Lafayette real estate attorney Jean-Paul Coussan announced in October his candidacy for term-limited Rep. Joel Robideaux's seat in House District 45. KPEL sat down with Coussan — who also serves on the Cajundome Commission, the Lafayette Chamber of Commerce and under-40 leadership group the705 — for a quick Q&A during a March 27 fundraiser at Petroleum Club.

During your speech tonight, you were talking about an "energy" that you wanted the state to recognize. Is it the youth energy you're focusing on?

Well I don't necessarily think it's a "youth" thing. I think it's an energy that pervades every generation. My grandfather, when he moved here from New Orleans, he was 85. Lost his house to Katrina. He comes over here, and he swears he wishes he would have moved here 20 years before because of how much he loved Lafayette. He made more friends over here as an 85-year-old man than he had in many years in his smaller community. It's a very welcoming community, but I think it's because of the energy that everybody has. So no, I don't think it's a youth thing. I think it's multi-generational.

You work with the Chamber of Commerce. Are there some industries that are coming up in Lafayette that you would like to get noticed in Baton Rouge?

The industries that we have here have the ability to be catapulted to an even higher level. It's not necessarily new industries, but we can allow people to have the confidence to open new businesses in health care, to open new businesses in oil and gas, to take risks. And I think from a policy prospective, you just have to be able to foster that economic growth. There's any number of ways that could be done, but it's not necessarily just for Lafayette: I think in the whole state we can do these things. And it's going to take state legislators to do it. But if we allow that to happen in the state, Lafayette is a place that's going to be able most to take advantage of it because of our entrepreneurial spirit. Because of the energy that everybody has over here.

One thing you've been working on is combating blight in Lafayette. What ideas do you have for doing that here? A lot of things I see happening involve government grants. What alternatives are there to doing that?

I think that's one of the great roles that the Chamber of Commerce might be able to play, relative to spurring economic development in areas that might not have seen a lot of development. I think it could start with private property and people that just want to do something great, and as long as they feel comfortable that there's the proper infrastructure in place — that they're gonna have economic development in and around their area — that will spur the growth. You won't need public-private partnerships. You won't need the grants. I think the first stop is to start with the owners and how to incentivize them to do something great with their property to add value to the community.

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Let's talk about tonight's event.

This was a special event. I think there was a lot of excitement here. I personally don't think it's about me. I think it's about the people that were here. There were all different generations represented here, and everybody was excited about it — excited about getting their involvement to the next level. One thing I can tell you is that any generation that was here, they may not have been involved politically in their lives. They've been focused on their families, on their businesses. So I'd like just to be a mechanism for them to have a voice.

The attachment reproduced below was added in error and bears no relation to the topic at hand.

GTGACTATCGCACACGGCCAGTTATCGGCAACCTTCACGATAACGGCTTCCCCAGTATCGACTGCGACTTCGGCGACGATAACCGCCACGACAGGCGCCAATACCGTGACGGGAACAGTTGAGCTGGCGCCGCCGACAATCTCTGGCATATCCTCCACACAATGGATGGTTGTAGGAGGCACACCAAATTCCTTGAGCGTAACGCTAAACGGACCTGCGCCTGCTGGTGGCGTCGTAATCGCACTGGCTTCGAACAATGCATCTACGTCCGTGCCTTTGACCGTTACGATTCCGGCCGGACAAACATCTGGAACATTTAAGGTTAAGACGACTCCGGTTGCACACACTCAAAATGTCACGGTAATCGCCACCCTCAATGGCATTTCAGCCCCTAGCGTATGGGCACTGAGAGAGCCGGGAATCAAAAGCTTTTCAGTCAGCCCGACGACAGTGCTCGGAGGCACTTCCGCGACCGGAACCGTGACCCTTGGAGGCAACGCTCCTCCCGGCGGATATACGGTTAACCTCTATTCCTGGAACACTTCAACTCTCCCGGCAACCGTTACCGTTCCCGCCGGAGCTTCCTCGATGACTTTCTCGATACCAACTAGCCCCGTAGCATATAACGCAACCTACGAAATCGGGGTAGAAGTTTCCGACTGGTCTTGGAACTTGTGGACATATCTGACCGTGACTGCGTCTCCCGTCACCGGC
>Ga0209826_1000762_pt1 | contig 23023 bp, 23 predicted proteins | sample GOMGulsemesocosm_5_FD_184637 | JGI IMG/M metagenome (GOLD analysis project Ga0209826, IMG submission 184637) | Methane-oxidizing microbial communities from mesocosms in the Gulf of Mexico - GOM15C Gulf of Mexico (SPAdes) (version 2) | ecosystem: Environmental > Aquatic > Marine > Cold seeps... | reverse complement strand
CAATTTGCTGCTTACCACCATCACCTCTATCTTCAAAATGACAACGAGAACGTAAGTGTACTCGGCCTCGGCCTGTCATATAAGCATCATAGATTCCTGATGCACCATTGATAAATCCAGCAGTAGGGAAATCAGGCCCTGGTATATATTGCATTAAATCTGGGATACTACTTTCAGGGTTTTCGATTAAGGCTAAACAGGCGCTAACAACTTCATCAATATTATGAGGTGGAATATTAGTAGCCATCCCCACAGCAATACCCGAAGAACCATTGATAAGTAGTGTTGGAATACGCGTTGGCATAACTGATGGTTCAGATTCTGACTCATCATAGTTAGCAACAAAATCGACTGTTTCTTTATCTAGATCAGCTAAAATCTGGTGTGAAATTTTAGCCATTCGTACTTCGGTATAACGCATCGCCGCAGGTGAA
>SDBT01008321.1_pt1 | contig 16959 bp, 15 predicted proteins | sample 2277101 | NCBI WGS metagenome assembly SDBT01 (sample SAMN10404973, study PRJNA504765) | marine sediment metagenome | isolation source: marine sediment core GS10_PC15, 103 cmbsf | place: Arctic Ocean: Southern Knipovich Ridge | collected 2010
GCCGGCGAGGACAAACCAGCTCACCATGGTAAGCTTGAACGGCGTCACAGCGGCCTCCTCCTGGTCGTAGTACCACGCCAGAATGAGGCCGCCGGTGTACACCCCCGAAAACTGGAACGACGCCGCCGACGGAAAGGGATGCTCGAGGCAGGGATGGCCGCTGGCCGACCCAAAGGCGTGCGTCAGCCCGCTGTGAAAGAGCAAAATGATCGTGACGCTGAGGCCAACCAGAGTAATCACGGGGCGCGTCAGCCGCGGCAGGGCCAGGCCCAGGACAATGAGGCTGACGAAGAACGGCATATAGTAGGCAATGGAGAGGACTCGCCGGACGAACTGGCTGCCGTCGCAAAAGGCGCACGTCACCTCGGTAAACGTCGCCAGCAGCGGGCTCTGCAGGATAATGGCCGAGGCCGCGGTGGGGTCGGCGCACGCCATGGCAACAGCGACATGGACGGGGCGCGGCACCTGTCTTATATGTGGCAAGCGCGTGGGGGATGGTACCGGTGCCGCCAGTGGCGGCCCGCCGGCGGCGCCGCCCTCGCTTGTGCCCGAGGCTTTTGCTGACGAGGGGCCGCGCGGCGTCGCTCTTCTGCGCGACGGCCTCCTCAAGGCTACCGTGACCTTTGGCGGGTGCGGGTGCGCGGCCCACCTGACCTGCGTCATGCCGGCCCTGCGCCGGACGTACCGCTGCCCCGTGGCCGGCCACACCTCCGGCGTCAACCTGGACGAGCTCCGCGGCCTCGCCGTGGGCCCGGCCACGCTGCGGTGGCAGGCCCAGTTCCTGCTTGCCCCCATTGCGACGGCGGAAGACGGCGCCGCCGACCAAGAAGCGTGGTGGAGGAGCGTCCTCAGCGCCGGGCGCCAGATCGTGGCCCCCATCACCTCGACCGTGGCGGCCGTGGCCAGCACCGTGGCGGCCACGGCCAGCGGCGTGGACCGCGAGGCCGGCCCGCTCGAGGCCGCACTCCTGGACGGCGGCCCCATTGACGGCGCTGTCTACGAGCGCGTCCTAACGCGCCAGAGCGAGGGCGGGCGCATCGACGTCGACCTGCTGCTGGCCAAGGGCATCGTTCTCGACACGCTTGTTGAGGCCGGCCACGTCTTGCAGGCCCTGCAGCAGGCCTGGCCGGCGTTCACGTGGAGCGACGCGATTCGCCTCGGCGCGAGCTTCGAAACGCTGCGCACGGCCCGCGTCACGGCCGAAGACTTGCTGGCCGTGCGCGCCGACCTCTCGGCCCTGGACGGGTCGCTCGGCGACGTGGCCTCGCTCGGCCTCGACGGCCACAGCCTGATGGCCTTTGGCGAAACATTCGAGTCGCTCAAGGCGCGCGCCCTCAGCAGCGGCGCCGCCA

What are they saying at this point?

They want somebody that — number one — they can trust. That's gonna go to Baton Rouge and make sure that Lafayette's voice is heard. I think we have pretty good momentum with our current delegation right now. But you can see some of the other delegations from around the state — over the course of history — have gotten more done for their areas because of their ability to coalesce. I think I could take the momentum that our current delegation has and, with guys like (Rep.) Stuart Bishop, take that to the next level. For the oil and gas industry, for the real estate industry, for the construction industry, for the health care industry — those are the drivers of Lafayette.

I'm in the real estate, banking and title insurance industry. So right now, there's bills pending that affect all of those industries, so I don't have to go too far out of my wheelhouse — oil and gas, real estate, construction — to have an impact. Even as a new legislator, should I be elected. At the same time, Lafayette is a city that gets a lot of attention. But in Baton Rouge, you still have to fight to be recognized from a policy perspective. They do sweeping changes that may affect other areas more than they affect Lafayette — which is good in a way, because in some cases, you just want to be left alone. I'm not talking about over-legislating, but in any case, we want to do things that spur economic development locally.

Anything particular in mind?

I've got some ideas.

You did mention that Lafayette gets a lot of attention. Would you agree or disagree that it sort of leads the way for the rest of the state?

I really think that as Lafayette goes, so goes the state. Economically and culturally. Lafayette: geographically centered, culturally centered, oil and gas-centered, healthcare-centered. Because of all those things, Lafayette could be the force for the rest of the state to follow. I think thats what's important and why everyone should pay attention to who the leaders are. The business leaders, the political leaders, and the civic leaders.